When Mark Lyons walked off the court at the end of Arizona's three-point loss to Ohio State last night, he already began fading into the tapestry of college basketball history. Unless he finds unlikely noteriety at the next level, ten years from now he will be indistinguishable in the memories of most fans from Casper Ware and Curtis Jerrells and Zabian Dowdell and a hundred or a thousand other guards who shot too much and distributed too little to be true point guards but were too short or too streaky or too passive to be true scoring guards. They come and they go, each entering school with his dreams and leaving with little more than a degree and no debt.
Mark Lyons deserves more than that.
Plato asserted that, outside of this physical domain, there existed non-material, abstract "forms" of everything that we see, and that the physical manifestations in the world around us do not possess the same immutable reality as these forms do. I don't know if that holds any water, but it is still a little applicable to college basketball. Marshall Henderson may always have been a goofball, but he clearly feeds off the reactions of the people he offends. JJ Redick recently told Grantland that he "was kind of a [slang term for male parts]" because he loved it when opposing fans hated him. Henderson and Redick and "Psycho-T" and almost everyone else who grabs his 15 minutes of fame when ESPN turns its eye to our sport are all playing the role, growing into it as it grows with them.
Mark Lyons, on the other hand, never, ever seemed to give two pints of warm garbage what anyone thought of him; he was always exactly himself, no matter what. He showed up on campus gunning, began gunning as soon as he was eligible, and gunned his way to Arizona this year. While Tu Holloway was graft and guile and softly spoken press conference quotes (with one notable exception), Mark Lyons got "King of Upstate" tattooed on his arm and then played every game like he was out to prove he deserved his self-appointed regency. He was in attack mode 100% of the time.
This, of course, was a two-edged sword. When he scored the final seven points of Xavier's 70-69 win over Dayton in the A-10 tournament last year, you loved his guts. When his decision making made you wonder if he had suffered a very recent concussion, you begged him to switch it off for just one minute. He never did though. Whether he was hitching a ride to the game with Xavier's opponent before dropping six threes on them or flying into the Cincinnati bench in what can most graciously be described as an overzealous attempt to defend a teammate, it was full go all the time from Lyons.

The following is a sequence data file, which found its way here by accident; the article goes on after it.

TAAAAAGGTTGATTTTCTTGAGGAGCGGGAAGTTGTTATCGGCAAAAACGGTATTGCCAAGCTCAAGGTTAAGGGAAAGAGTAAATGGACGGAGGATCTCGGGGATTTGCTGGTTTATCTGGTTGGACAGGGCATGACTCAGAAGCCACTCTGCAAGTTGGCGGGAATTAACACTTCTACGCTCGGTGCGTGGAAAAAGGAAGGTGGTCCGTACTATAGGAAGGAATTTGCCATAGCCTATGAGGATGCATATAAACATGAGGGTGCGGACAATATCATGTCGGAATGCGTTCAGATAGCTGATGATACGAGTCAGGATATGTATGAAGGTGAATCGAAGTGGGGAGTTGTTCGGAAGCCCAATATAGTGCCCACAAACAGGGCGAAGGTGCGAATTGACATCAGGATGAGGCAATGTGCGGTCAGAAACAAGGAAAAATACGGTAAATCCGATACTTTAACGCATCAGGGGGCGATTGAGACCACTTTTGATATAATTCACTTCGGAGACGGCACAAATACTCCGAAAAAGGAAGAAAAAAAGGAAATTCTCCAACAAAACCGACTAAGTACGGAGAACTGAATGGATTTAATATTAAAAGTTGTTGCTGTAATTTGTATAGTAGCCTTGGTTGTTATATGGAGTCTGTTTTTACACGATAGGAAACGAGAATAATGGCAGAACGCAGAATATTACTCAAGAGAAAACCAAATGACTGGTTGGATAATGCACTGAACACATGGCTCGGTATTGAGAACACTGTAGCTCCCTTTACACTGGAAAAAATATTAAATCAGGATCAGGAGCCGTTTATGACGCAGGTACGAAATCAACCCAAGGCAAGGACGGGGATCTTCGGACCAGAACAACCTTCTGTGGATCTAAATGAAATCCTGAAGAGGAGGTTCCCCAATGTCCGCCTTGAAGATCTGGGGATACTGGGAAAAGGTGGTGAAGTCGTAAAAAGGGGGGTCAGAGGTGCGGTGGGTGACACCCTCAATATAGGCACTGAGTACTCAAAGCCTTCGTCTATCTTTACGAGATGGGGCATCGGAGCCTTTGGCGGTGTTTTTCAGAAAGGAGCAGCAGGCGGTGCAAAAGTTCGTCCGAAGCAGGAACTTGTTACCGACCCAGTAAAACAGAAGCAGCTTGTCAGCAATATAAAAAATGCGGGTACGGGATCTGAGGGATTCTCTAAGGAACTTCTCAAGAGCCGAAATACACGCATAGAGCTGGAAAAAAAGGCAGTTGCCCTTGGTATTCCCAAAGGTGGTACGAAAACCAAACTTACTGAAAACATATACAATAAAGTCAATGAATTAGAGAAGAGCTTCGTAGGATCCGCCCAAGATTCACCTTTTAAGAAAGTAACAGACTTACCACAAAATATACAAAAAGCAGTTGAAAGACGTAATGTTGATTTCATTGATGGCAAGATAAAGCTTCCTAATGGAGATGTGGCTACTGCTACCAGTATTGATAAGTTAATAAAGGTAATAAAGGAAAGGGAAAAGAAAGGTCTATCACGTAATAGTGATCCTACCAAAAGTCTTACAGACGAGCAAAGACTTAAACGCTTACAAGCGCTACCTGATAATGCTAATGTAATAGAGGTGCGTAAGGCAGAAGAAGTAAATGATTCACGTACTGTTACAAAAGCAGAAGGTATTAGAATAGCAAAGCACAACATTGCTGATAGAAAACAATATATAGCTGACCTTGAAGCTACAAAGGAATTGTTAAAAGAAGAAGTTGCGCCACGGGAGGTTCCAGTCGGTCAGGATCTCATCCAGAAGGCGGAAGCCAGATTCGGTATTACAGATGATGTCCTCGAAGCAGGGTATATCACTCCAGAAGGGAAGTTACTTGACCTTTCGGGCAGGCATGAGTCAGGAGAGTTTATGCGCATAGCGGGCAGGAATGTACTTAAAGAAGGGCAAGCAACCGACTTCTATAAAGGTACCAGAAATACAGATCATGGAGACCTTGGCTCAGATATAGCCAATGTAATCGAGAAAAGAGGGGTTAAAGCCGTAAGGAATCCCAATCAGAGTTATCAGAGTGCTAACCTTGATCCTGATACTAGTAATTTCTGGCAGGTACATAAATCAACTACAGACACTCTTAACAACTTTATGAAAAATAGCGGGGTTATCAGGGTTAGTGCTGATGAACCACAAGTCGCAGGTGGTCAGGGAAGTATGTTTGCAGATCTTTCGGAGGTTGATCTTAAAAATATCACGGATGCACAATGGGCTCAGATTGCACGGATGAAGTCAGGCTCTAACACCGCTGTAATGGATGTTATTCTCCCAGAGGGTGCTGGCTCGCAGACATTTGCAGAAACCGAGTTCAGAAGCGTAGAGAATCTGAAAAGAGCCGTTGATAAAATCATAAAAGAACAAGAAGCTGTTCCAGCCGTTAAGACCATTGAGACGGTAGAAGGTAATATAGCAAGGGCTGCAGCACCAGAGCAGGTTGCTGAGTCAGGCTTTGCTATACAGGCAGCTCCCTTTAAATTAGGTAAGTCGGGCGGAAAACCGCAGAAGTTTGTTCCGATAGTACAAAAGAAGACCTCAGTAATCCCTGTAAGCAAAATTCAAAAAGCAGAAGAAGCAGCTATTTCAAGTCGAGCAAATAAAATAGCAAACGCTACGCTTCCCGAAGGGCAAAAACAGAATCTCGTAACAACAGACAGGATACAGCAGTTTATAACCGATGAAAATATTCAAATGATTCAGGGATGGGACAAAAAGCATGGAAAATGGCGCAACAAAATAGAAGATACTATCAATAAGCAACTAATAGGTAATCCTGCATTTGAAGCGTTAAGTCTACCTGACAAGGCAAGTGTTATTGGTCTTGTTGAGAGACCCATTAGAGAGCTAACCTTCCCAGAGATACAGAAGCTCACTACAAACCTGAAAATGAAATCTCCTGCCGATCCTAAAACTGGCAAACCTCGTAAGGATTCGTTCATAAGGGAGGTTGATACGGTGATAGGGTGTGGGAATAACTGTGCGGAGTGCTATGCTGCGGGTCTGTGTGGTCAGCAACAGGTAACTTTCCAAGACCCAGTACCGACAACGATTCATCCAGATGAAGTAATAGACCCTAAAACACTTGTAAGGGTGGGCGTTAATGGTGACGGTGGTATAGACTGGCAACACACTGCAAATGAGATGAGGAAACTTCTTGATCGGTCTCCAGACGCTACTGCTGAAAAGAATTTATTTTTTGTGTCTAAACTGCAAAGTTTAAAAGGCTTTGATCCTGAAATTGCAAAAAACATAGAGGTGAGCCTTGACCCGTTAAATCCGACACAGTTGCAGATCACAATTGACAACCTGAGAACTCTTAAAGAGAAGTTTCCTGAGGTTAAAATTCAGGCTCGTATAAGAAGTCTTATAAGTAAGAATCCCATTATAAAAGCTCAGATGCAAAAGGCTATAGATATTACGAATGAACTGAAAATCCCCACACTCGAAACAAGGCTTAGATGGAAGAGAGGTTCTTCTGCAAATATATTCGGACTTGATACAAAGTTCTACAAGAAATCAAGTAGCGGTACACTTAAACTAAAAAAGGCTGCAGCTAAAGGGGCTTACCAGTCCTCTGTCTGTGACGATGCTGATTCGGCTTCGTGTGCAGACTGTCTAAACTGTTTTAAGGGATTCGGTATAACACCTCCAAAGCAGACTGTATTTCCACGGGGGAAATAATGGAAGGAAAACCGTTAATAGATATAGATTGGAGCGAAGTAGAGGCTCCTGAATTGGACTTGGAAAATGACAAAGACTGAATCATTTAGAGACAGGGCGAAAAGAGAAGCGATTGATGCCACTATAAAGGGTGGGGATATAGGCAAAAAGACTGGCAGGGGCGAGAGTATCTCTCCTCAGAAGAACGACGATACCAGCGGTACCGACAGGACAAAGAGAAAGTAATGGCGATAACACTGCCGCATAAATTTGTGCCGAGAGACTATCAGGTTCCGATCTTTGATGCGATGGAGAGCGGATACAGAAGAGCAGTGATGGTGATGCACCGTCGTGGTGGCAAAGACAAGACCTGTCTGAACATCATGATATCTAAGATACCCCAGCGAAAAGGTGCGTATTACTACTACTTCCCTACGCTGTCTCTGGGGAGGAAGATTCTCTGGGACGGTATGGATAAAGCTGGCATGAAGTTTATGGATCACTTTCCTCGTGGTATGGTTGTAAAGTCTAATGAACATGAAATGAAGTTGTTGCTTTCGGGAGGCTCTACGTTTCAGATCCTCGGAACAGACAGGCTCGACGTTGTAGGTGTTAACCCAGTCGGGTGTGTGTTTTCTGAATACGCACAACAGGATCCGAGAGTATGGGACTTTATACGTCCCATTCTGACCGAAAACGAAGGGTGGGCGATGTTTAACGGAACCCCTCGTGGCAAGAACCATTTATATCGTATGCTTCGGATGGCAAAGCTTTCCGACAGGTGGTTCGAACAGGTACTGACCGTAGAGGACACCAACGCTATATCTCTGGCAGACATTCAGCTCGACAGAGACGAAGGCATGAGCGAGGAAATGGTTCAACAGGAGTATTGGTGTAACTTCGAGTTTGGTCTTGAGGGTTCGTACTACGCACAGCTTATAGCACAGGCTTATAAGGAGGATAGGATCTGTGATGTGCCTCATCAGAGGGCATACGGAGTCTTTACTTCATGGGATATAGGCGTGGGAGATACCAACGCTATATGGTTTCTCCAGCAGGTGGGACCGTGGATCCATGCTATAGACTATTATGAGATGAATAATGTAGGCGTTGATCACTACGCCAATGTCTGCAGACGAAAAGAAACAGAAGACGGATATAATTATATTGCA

In his final game, Lyons came up against Aaron Craft, the man many talking heads have described as the best on-ball defender in the nation this year, and completely shredded him. The man they call Moog (I have no idea why, or even what that means) needed only 12 shots to drop 23 on Craft and OSU and posted an ORtg of 125 on the game. On the second to last possession of his career, Lyons took Craft to the top of the key and attacked, executing a barely contested finger roll at the rim while Craft frantically backpedalled in a doomed attempt to stay on his feet. The very next play, with his team down three with less than half a minute to go, Lyons eschewed the three-pointer to attack LaQuinton Ross in the open court, finishing through contact before tying the game at the line.
It wasn't enough, as Ross hit the game-winning shot on OSU's last possession. Hack writers are already telling you that Craft and his 3-9 from the floor willed the Buckeyes to victory, but my enduring memory of this game will be OSU's rosy-cheeked savior collapsed against the stanchion that supports the bucket as Lyons soared above him to lay the ball in, confident of his claim to supremecy, not giving a crap what anyone else would think.